'Ayam Goreng Berempah' – a fried chicken fit for multi-cultural Malaysia
In the world of food, there lies a select few dishes that are wholly revered regardless of class, country, or culture. Without a doubt, fried chicken is one of them. I mean, who in their right mind can resist the crunchy, deep-fried crust and uber-succulent flesh of a good fried chicken?
We're no different in Malaysia. Mention fried chicken and somewhere a Malaysian will salivate. All throughout the country, allegiances can be made or broken with the mere mention of your favourite fried chicken joint. In KL and PJ alone, we're spoilt for choice from local joints like Victory's and Lim Fried Chicken (which, despite its signage, isn't only for Liverpool fans) to Korean-style fried chicken eateries like Kyochon, and classic American fast food fare like KFC and Texas Chicken.
But out of all the fried chickens, I think Malaysians everywhere can agree that ayam goreng berempah holds a very special place in all our hearts. It's a fried chicken that's aromatic and deeply laced with lemongrass, ginger, turmeric, and a ton of other Southeast Asian spices. It's a fried chicken that truly expresses its Malaysian flavours in full, and in doing so it can certainly hold its own against the heavyweights from Kentucky and Korea.
Just like any fried chicken, we all have our favourites. My choice, which happens to be arguably the most prolific one in PJ, is Village Park. Their fried chicken is served alongside their award-winning nasi lemak, and has that shatteringly crispy crust and strong scent of spice all throughout the chicken. The kicker for me though, are those extra fried bits of spice and flour they generously pile on top of your chicken, that when mixed into your nasi gives it that salty, umami crunch. It might just be the reason why I keep going back again and again, and it's certainly the reason why I've tried to recreate Village Park's chicken at home!
As much as I love ayam goreng berempah though, I have a certain gripe with it. Despite how deeply satisfying it can taste, its texture often leaves much to be desired. Unlike the succulent flesh of Southern fried chicken, which drips with juice as you bite into them, most ayam goreng berempah have dry, overcooked, and sometimes stringy flesh. The secret, I found, to the incredibly moist fried chickens of the American South, is in the buttermilk brine. By soaking the chicken in salty buttermilk, the chicken retains a lot more of its moisture after a long fry in oil, and stays plump and tender.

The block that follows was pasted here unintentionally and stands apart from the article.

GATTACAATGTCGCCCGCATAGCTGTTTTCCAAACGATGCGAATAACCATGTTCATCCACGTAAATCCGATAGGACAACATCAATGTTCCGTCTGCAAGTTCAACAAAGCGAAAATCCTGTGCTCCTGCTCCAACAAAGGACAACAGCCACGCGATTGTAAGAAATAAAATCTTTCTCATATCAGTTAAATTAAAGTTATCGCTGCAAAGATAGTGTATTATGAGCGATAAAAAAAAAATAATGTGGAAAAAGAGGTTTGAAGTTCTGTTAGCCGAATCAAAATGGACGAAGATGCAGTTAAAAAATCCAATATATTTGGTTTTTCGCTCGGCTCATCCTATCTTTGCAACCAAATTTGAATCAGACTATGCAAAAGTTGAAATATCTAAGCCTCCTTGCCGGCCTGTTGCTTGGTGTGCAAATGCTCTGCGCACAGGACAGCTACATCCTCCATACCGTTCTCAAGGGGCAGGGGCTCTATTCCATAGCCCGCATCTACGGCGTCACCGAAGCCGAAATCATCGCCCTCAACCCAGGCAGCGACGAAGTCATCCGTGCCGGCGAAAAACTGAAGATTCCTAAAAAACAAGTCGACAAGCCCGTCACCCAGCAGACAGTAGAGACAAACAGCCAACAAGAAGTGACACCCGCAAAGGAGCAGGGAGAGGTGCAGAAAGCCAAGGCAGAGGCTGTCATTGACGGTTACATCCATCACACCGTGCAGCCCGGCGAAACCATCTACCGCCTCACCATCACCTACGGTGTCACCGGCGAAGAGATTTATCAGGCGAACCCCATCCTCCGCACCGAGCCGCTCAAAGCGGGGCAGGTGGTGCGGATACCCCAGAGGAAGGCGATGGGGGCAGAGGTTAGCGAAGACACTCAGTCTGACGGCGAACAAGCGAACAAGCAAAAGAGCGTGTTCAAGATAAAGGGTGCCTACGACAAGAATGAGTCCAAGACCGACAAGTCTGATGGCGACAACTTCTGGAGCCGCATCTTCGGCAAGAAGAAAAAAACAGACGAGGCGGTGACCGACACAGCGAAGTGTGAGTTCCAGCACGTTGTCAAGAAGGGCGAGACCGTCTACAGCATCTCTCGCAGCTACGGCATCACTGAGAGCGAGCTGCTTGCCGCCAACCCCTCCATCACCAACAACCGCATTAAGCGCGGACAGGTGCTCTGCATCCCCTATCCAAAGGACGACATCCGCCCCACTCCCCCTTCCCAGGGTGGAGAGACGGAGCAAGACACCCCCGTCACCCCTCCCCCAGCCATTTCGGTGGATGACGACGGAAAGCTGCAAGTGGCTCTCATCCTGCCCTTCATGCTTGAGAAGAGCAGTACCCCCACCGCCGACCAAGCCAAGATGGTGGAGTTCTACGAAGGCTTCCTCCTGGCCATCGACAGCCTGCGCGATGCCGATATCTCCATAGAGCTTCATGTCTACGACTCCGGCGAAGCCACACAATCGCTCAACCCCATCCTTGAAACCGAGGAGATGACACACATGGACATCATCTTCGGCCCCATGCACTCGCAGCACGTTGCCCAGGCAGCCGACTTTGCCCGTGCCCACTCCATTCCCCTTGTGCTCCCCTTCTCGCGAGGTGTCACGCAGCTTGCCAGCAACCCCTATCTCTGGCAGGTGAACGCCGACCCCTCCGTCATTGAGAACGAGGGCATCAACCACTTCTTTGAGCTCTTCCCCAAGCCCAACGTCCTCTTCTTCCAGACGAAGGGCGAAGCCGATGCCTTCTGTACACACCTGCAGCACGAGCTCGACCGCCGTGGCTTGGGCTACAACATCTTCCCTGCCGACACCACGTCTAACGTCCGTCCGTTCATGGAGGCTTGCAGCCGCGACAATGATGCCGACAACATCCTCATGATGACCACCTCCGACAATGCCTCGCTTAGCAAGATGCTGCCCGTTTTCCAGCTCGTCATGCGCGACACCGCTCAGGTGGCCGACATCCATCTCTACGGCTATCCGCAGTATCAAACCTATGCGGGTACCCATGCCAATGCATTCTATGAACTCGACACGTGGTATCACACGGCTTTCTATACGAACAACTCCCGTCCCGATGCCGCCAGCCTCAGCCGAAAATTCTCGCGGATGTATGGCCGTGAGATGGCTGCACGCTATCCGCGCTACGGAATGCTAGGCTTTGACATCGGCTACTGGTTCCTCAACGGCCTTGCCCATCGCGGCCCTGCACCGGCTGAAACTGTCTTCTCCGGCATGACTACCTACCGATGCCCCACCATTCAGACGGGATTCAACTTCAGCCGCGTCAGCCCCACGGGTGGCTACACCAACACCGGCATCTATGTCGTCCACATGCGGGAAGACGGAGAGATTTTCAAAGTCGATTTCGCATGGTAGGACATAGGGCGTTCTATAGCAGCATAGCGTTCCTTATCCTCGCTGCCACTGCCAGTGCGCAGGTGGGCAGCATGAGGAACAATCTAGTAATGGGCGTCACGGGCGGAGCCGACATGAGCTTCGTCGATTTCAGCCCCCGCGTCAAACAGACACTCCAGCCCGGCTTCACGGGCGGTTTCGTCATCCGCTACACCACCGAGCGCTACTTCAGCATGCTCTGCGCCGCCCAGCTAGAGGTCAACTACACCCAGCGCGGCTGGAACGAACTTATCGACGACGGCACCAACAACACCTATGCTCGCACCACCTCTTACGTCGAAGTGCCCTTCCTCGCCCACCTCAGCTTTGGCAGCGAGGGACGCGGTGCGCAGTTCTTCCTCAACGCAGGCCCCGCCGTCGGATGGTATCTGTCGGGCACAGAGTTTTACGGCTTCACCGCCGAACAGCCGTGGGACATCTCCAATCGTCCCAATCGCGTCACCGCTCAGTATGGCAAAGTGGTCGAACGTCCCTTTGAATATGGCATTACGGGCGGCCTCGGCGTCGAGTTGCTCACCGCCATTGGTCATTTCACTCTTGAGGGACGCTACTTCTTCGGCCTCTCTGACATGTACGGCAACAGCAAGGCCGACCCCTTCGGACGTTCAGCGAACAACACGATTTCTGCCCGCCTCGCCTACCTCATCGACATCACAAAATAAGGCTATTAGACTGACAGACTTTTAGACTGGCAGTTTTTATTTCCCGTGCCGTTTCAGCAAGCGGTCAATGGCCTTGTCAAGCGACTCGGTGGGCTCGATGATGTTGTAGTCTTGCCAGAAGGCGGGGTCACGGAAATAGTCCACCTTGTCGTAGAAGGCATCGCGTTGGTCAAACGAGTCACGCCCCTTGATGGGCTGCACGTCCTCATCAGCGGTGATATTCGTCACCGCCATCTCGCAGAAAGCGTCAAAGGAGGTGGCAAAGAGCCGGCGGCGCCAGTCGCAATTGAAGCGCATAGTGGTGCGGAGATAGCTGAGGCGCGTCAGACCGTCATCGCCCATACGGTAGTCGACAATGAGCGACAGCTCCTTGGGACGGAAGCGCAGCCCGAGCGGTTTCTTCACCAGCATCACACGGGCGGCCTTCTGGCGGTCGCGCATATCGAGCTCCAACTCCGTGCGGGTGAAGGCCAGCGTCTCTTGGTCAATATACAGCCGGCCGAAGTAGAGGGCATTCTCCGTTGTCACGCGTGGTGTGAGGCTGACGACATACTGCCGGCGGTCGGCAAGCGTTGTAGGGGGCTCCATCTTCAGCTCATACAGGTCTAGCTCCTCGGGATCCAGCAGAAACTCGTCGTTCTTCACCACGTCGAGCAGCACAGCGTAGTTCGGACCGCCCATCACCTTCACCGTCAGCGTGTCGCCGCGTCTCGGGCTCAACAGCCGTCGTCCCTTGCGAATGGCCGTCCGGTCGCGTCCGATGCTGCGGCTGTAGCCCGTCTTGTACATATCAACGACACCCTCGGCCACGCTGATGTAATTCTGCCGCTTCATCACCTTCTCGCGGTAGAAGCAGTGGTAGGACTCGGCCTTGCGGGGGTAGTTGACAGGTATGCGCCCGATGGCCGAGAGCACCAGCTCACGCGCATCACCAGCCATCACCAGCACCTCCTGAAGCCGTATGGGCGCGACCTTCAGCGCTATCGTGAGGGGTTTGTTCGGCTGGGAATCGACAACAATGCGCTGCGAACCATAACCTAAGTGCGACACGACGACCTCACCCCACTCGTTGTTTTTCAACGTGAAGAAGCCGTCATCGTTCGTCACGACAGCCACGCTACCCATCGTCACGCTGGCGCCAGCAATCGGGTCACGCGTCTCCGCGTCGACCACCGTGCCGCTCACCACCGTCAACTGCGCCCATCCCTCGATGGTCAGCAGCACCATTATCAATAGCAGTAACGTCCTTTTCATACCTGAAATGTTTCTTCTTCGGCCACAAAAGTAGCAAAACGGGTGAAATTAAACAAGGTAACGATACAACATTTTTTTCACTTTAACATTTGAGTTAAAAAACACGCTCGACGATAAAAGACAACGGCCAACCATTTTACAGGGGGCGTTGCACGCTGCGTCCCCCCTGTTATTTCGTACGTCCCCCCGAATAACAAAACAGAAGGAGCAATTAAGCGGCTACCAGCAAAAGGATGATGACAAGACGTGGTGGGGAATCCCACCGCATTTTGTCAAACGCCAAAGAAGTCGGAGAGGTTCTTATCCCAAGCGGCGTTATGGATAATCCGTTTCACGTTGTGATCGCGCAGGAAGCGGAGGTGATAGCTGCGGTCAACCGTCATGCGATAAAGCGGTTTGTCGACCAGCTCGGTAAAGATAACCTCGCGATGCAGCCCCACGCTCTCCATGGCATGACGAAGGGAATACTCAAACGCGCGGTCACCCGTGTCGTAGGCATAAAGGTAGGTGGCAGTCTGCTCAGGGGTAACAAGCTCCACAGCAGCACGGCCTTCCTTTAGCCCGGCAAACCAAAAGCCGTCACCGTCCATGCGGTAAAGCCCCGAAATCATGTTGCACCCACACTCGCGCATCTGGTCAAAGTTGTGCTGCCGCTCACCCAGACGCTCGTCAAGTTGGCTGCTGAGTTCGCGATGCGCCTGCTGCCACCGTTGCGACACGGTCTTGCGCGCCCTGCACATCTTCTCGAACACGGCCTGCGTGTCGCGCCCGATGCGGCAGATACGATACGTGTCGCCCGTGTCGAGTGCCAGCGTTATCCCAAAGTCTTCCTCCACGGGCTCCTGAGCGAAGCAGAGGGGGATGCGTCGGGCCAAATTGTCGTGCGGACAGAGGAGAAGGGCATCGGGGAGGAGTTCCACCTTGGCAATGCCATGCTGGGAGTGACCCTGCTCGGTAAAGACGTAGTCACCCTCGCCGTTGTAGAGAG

So this National Day, in the spirit of embracing the diversity in cultures and background our nation is built upon, I attempted to bridge cultures in my kitchen too. I cooked ayam goreng berempah, based off that signature Village Park flavour profile, but I also utilised the buttermilk brining technique that makes the fried chicken of the American South so dang tender. It took me a few attempts to get right (five times to be exact), but it was so worth it! The result combines the aromatic, spice-laden flavours of ayam goreng berempah, and the succulent, juice-dripping texture that's a signature of a good buttermilk fried chicken, giving it the best of both worlds.
Scandalous? Perhaps. But like Malaysia, I think it's certainly benefited from the cultural diversity. So Selamat Hari Kebangsaan all! Here's to a new Malaysia, and to a future that embraces the weird and wonderful rojak-ing of food, culture, and heritage that makes this country so uniquely ours!
Recipe: Ayam Goreng Berempah Buttermilk
4 whole chicken legs (drumstick + thigh)
3 tablespoons white wine vinegar, or lemon juice
1 tablespoon salt
5 shallots, peeled
8 garlic cloves
3 stalks of lemongrass
1 thumb-sized piece of galangal
1 thumb-sized piece of ginger
½ teaspoon turmeric powder
1 teaspoon mustard powder
1 tablespoon smoked paprika
1 tablespoon curry powder
200g all-purpose flour
1 teaspoon baking powder
½ tablespoon salt
~1 litre of oil, for deep frying
1. Pour the milk in a large bowl. Then, add the white wine vinegar and salt to it, give it a quick stir and let it sit for 10 minutes until it starts to coagulate a little. (Alternatively, you could buy ready-made buttermilk, though it is a little tough to find in Malaysia.) Submerge the chicken legs in the buttermilk brine and let it sit, refrigerated, for 4 hours, or up to overnight for the buttermilk to really work its magic.
2. After brining, remove the chicken from the buttermilk brine, and pat it dry. Reserve the buttermilk.
3. For the spice paste, roughly chop up the shallots, garlic, lemongrass, galangal, and ginger, and put them all in a food processor or blender. To this, add the turmeric powder, mustard powder, smoked paprika, and curry powder and blend them all until smooth. Rub this spice paste all over the chicken, and refrigerate for another 2 hours, or up to 12 hours.
4. When you're ready to fry the chicken, heat up the oil in a deep pot or a wok to 170°C. In a bowl, mix the flour, baking powder, and salt. For each piece of chicken, first, dredge it in the flour mixture, give it a few taps to get rid of the excess flour, then dip it in the buttermilk reserved from earlier. Finally, dredge it in the flour a second time, and again, tap off the excess. Fry the chicken immediately in the oil for 10-12 minutes, making sure most of the chicken is submerged in the oil. Flip over the chicken halfway through frying. Fry the chicken in a few batches if they don't all fit in the pot.
5. When the chicken is done frying, remove from the oil and place them on a wire rack to let the excess oil drip off. Let it rest for 5 minutes before digging into them!
6. Eat them however you like – with chilli sauce, in nasi lemak, or just on its own!
Follow Jun on his blog for more recipes and musings on food.
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